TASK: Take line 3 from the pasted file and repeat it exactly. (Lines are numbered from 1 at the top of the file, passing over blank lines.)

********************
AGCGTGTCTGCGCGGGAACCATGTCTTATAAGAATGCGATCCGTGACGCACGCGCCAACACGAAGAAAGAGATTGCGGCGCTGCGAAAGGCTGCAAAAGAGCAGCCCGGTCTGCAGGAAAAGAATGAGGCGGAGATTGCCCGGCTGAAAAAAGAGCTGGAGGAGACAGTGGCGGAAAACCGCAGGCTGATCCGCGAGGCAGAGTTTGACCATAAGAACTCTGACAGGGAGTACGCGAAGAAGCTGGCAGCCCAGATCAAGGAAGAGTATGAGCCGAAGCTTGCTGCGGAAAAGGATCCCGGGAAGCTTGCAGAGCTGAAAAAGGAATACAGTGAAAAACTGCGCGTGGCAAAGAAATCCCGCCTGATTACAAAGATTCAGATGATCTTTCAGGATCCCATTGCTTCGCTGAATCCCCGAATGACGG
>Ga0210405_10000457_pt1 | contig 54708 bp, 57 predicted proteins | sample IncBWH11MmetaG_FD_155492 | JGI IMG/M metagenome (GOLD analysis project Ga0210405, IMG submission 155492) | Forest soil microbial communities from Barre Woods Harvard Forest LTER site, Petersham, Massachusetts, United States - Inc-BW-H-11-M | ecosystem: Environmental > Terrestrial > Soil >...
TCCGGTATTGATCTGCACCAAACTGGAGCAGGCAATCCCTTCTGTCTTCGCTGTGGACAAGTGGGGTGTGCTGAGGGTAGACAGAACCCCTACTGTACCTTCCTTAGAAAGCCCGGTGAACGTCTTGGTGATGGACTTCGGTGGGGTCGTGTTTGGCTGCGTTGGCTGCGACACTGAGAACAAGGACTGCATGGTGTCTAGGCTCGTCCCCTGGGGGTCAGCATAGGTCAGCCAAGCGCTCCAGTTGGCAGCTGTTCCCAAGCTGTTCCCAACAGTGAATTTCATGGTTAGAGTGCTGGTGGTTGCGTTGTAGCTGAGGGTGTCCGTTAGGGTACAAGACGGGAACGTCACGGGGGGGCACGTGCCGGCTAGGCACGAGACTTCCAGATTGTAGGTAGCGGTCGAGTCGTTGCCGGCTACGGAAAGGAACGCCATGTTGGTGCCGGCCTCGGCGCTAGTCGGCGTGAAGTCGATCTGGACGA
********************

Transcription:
TCCGGTATTGATCTGCACCAAACTGGAGCAGGCAATCCCTTCTGTCTTCGCTGTGGACAAGTGGGGTGTGCTGAGGGTAGACAGAACCCCTACTGTACCTTCCTTAGAAAGCCCGGTGAACGTCTTGGTGATGGACTTCGGTGGGGTCGTGTTTGGCTGCGTTGGCTGCGACACTGAGAACAAGGACTGCATGGTGTCTAGGCTCGTCCCCTGGGGGTCAGCATAGGTCAGCCAAGCGCTCCAGTTGGCAGCTGTTCCCAAGCTGTTCCCAACAGTGAATTTCATGGTTAGAGTGCTGGTGGTTGCGTTGTAGCTGAGGGTGTCCGTTAGGGTACAAGACGGGAACGTCACGGGGGGGCACGTGCCGGCTAGGCACGAGACTTCCAGATTGTAGGTAGCGGTCGAGTCGTTGCCGGCTACGGAAAGGAACGCCATGTTGGTGCCGGCCTCGGCGCTAGTCGGCGTGAAGTCGATCTGGACGA